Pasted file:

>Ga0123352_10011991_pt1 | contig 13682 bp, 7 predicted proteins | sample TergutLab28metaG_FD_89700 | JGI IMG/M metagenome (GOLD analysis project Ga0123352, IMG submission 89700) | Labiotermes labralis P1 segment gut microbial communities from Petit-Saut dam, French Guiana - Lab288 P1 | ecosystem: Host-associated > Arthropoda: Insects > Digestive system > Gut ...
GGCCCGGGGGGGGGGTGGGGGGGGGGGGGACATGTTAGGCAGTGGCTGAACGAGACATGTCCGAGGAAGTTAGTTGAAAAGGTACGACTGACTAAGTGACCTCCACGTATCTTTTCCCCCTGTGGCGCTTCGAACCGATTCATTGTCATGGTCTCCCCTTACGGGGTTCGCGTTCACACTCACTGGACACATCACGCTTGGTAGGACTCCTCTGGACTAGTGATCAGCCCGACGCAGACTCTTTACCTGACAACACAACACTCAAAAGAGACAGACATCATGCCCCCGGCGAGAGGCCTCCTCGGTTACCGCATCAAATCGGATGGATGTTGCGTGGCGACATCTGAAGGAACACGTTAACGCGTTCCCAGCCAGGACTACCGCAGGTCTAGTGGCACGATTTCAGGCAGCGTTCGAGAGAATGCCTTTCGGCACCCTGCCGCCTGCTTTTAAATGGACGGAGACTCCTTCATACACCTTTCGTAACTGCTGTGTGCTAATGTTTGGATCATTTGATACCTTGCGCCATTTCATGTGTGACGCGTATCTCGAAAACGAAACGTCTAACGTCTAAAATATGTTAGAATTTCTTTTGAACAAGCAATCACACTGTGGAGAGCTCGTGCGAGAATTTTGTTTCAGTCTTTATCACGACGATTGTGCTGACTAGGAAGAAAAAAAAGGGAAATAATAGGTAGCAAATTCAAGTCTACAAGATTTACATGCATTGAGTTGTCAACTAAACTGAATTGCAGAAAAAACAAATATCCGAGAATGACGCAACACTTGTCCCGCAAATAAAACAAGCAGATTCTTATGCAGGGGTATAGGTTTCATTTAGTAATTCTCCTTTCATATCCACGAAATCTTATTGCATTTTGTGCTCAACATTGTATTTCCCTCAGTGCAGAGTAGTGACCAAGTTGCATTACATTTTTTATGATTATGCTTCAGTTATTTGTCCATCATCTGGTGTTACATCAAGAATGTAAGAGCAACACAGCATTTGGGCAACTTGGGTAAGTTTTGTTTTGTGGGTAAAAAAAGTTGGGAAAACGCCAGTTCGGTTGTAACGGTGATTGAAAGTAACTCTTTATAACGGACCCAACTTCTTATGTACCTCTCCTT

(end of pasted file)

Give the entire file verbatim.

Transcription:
>Ga0123352_10011991_pt1 | contig 13682 bp, 7 predicted proteins | sample TergutLab28metaG_FD_89700 | JGI IMG/M metagenome (GOLD analysis project Ga0123352, IMG submission 89700) | Labiotermes labralis P1 segment gut microbial communities from Petit-Saut dam, French Guiana - Lab288 P1 | ecosystem: Host-associated > Arthropoda: Insects > Digestive system > Gut ...
GGCCCGGGGGGGGGGTGGGGGGGGGGGGGACATGTTAGGCAGTGGCTGAACGAGACATGTCCGAGGAAGTTAGTTGAAAAGGTACGACTGACTAAGTGACCTCCACGTATCTTTTCCCCCTGTGGCGCTTCGAACCGATTCATTGTCATGGTCTCCCCTTACGGGGTTCGCGTTCACACTCACTGGACACATCACGCTTGGTAGGACTCCTCTGGACTAGTGATCAGCCCGACGCAGACTCTTTACCTGACAACACAACACTCAAAAGAGACAGACATCATGCCCCCGGCGAGAGGCCTCCTCGGTTACCGCATCAAATCGGATGGATGTTGCGTGGCGACATCTGAAGGAACACGTTAACGCGTTCCCAGCCAGGACTACCGCAGGTCTAGTGGCACGATTTCAGGCAGCGTTCGAGAGAATGCCTTTCGGCACCCTGCCGCCTGCTTTTAAATGGACGGAGACTCCTTCATACACCTTTCGTAACTGCTGTGTGCTAATGTTTGGATCATTTGATACCTTGCGCCATTTCATGTGTGACGCGTATCTCGAAAACGAAACGTCTAACGTCTAAAATATGTTAGAATTTCTTTTGAACAAGCAATCACACTGTGGAGAGCTCGTGCGAGAATTTTGTTTCAGTCTTTATCACGACGATTGTGCTGACTAGGAAGAAAAAAAAGGGAAATAATAGGTAGCAAATTCAAGTCTACAAGATTTACATGCATTGAGTTGTCAACTAAACTGAATTGCAGAAAAAACAAATATCCGAGAATGACGCAACACTTGTCCCGCAAATAAAACAAGCAGATTCTTATGCAGGGGTATAGGTTTCATTTAGTAATTCTCCTTTCATATCCACGAAATCTTATTGCATTTTGTGCTCAACATTGTATTTCCCTCAGTGCAGAGTAGTGACCAAGTTGCATTACATTTTTTATGATTATGCTTCAGTTATTTGTCCATCATCTGGTGTTACATCAAGAATGTAAGAGCAACACAGCATTTGGGCAACTTGGGTAAGTTTTGTTTTGTGGGTAAAAAAAGTTGGGAAAACGCCAGTTCGGTTGTAACGGTGATTGAAAGTAACTCTTTATAACGGACCCAACTTCTTATGTACCTCTCCTT